Are You Manipulating Team Members with Good Intent?

BY C. Lee Smith
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Here’s a paradox in organizational life. A significant percentage of workers say they’ve experienced a bad manager at some point in their careers. But, if you poll leaders, they’ll tell you they’re doing a good job. So what’s happening here? In a recent Manage Smarter Podcast, Brian Parsley, an entrepreneur, global speaker and business strategist, explained. 

Parsley’s position is: “As a manager, as a leader, your goal is to manipulate people.” A lot of people don’t like the sound of that statement. So, he adds the phrase “with good intent.” That's the tricky part. Here's how you can get people to do what needs to be done.

Getting Buy-​in

Too many managers still act like they’re walking the factory floor. They bark orders at their employees like, “finish writing that specification before you leave today.” The employee will probably finish the project, but not with a willing and happy attitude. They’re likely to be thinking about why their supervisor always has to act like a jerk.

A more enlightened manager will use a different approach. They’ll talk to the employee and explain the deadline the group is facing. Maybe, the production line will be slowed down if they don’t get the specifications done before the morning shift. And, when that happens, the company might miss the delivery date promised to the biggest customer. The manager should then ask their team member what they think about the situation. That team member might vent about why it’s a crisis suddenly, but they’ll also see what needs to happen. They’ll buy into the situation and offer to get the specification written before the end of the day. And, as they work, they’ll appreciate that the boss considered their opinion and asked for their help.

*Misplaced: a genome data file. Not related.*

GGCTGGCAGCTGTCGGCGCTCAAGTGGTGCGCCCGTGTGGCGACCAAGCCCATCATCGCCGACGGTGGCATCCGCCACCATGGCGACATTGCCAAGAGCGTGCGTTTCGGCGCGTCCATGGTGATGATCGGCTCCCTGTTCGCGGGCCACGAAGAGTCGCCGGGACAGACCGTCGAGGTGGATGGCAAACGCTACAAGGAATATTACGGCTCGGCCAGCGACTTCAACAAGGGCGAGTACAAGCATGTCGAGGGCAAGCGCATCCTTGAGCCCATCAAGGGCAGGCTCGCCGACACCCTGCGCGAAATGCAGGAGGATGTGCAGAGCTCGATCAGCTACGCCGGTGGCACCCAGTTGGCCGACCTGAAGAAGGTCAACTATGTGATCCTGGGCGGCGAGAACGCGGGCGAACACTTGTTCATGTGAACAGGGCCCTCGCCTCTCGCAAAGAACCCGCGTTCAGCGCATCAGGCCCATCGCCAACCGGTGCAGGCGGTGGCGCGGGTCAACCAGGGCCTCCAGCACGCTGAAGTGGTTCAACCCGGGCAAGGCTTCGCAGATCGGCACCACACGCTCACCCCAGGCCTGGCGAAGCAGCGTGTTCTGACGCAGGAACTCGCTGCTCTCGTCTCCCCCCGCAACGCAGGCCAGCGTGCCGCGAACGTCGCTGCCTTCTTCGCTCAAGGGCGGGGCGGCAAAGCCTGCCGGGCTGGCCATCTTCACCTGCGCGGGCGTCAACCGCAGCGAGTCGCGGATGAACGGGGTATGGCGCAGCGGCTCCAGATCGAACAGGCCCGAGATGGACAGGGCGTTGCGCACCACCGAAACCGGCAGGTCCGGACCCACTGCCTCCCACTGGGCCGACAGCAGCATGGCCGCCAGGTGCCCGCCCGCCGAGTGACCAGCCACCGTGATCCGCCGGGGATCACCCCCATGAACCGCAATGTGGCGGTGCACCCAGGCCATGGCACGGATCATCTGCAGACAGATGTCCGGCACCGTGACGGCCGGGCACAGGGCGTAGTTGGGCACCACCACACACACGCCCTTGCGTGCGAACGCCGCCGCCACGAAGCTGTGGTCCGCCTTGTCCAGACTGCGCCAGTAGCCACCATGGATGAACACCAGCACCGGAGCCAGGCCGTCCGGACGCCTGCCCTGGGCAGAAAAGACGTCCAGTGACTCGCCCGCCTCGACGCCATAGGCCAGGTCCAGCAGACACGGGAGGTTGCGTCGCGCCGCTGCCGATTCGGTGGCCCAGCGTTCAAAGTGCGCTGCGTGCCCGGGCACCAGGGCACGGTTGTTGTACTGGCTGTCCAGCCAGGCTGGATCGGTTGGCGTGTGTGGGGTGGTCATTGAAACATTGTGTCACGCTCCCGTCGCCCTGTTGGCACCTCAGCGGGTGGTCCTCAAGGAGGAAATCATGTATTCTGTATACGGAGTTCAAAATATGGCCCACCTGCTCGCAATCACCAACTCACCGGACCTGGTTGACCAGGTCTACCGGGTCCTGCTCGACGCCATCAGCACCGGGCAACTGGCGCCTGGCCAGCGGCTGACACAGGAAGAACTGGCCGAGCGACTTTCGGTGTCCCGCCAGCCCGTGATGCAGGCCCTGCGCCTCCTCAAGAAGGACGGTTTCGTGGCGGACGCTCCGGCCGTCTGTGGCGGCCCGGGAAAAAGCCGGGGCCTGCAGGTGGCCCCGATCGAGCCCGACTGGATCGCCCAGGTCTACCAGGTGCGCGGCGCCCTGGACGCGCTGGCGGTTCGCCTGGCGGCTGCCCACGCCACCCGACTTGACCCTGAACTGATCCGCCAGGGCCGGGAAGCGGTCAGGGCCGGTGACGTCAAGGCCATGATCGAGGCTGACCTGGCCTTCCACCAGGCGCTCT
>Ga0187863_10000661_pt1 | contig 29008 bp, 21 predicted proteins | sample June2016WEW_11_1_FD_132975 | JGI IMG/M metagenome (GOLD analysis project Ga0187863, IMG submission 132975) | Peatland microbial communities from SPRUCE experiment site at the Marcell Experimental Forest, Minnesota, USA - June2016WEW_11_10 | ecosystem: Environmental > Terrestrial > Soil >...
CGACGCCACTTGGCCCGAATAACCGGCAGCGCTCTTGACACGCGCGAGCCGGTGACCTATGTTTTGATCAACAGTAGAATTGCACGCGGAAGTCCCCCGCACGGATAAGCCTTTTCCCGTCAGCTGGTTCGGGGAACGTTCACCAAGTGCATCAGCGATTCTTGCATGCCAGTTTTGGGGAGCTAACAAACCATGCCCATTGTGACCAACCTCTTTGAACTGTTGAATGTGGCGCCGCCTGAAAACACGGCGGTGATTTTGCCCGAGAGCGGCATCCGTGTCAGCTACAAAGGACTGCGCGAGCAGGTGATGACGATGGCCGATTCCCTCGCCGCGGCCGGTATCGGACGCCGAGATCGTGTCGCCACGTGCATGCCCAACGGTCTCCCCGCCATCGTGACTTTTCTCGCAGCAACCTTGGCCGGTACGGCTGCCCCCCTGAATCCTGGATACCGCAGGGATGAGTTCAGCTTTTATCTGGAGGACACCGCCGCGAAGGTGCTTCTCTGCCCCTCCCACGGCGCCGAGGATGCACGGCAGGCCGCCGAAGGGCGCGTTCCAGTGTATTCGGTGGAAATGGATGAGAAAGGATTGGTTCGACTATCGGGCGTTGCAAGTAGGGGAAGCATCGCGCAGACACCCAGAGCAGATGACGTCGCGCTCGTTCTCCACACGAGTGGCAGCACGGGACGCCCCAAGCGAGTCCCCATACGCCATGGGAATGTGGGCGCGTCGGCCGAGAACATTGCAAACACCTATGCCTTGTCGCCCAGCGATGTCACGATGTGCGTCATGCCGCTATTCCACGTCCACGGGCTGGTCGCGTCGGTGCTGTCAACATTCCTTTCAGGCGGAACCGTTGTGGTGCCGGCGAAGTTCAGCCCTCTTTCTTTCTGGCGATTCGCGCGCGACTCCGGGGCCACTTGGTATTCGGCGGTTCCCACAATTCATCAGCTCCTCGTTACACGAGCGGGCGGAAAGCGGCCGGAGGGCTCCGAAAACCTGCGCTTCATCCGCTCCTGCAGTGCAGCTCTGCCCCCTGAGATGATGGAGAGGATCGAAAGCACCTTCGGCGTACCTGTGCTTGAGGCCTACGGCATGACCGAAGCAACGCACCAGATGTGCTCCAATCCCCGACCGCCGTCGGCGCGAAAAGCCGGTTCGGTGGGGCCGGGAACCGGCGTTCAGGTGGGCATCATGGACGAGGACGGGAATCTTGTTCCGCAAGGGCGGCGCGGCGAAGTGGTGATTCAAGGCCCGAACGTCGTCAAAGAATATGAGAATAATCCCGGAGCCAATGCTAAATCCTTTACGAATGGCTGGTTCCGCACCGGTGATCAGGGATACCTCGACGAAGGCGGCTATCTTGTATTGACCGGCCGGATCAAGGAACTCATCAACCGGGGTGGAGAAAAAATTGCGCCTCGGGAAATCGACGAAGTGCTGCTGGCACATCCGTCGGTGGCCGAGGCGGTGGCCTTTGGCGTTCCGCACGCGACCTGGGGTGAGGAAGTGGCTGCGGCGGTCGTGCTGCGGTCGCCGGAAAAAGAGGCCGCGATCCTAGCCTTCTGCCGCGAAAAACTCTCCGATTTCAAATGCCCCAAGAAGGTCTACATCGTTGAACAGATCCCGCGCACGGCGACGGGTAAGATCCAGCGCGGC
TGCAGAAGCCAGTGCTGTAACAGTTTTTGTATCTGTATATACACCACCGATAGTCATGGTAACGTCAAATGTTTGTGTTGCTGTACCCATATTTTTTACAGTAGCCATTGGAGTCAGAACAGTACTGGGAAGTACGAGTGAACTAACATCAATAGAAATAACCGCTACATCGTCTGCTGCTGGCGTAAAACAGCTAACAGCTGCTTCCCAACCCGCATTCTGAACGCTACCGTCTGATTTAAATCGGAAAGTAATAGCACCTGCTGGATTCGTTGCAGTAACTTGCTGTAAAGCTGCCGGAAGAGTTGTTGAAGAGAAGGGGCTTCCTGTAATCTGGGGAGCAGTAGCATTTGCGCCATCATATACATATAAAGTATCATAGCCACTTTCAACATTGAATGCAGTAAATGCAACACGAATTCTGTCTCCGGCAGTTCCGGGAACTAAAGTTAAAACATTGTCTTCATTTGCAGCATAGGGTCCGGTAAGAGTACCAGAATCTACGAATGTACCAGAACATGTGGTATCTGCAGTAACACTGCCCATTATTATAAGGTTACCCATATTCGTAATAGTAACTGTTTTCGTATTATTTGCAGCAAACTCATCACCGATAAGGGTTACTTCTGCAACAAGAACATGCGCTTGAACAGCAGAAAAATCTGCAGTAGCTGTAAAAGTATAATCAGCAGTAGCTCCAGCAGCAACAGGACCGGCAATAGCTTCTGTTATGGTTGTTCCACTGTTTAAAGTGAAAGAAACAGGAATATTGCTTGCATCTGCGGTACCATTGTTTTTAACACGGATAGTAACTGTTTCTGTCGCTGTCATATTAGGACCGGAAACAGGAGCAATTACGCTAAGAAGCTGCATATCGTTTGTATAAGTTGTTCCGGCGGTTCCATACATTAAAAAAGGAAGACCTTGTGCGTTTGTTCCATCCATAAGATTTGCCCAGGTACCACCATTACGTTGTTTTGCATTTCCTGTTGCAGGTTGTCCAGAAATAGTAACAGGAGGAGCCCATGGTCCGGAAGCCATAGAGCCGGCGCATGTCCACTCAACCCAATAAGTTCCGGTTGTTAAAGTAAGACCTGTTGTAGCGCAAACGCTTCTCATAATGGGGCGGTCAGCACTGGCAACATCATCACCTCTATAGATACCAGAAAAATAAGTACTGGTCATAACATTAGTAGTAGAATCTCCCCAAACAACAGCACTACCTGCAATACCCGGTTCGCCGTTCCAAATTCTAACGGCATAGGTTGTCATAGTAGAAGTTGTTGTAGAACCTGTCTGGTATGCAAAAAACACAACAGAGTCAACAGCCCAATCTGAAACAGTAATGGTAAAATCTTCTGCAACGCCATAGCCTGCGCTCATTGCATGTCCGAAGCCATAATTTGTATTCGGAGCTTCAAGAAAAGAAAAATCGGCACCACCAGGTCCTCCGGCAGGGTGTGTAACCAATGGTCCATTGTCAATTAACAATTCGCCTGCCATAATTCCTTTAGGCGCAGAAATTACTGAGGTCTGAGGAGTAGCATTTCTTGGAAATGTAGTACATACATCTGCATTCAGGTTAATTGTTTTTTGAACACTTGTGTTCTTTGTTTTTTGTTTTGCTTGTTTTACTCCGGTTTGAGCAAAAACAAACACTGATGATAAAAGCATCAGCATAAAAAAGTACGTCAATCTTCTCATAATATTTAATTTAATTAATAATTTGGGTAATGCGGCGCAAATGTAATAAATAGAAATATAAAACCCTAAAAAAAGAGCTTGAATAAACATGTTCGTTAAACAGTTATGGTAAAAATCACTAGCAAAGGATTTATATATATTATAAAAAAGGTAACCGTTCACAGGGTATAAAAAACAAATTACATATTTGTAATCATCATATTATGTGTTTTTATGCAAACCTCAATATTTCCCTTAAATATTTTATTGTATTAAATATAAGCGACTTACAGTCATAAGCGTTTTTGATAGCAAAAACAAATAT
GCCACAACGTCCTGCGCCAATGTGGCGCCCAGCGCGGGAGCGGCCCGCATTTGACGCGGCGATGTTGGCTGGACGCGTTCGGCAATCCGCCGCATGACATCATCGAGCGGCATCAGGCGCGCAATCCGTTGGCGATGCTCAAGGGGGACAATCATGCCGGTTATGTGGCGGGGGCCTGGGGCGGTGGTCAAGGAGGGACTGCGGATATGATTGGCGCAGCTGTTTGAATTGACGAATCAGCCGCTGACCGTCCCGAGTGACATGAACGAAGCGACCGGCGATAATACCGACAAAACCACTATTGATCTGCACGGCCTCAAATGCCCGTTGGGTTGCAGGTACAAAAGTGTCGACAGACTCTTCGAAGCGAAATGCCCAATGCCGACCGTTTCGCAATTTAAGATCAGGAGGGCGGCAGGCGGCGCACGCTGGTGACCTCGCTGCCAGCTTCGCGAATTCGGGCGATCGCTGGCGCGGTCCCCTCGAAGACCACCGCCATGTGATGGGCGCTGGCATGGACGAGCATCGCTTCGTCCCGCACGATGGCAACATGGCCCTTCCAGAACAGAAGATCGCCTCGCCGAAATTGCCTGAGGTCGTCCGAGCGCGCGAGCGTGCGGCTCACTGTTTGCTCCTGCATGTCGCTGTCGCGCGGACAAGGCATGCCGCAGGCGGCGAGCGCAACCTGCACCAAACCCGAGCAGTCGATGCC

Managing Employee Strengths — Two F Words

If you feel like you’re always grinding a specific employee because their skills aren’t where they should be, you’ve got another bad setup. The employee sees you coming and braces themselves for criticism about their follow-​up skills or whatever you've been harping on. Parsley’s take on this kind of problem is that the standard job description is not a one-​size-​fits-​all arrangement. Some of your sales reps will be outstanding at networking. Others will be great at closing. If you want your entire department to shine, remember Parsley’s theory of two F words: Fast and flexible wins the day.

We’re all under pressure to manage smarter and faster. That means we should assign tasks to employees who have the right skill sets. These employees will quickly finish the tasks. This strategy also means you need to allow for flexibility in the job description and let your employees work to their strengths.

Once you start asking for employee input into decisions that impact their workdays and give them the flexibility to use the skills they possess, you’ll see a bigger engagement level. And you’ll also have fewer negative surveys about your leadership style.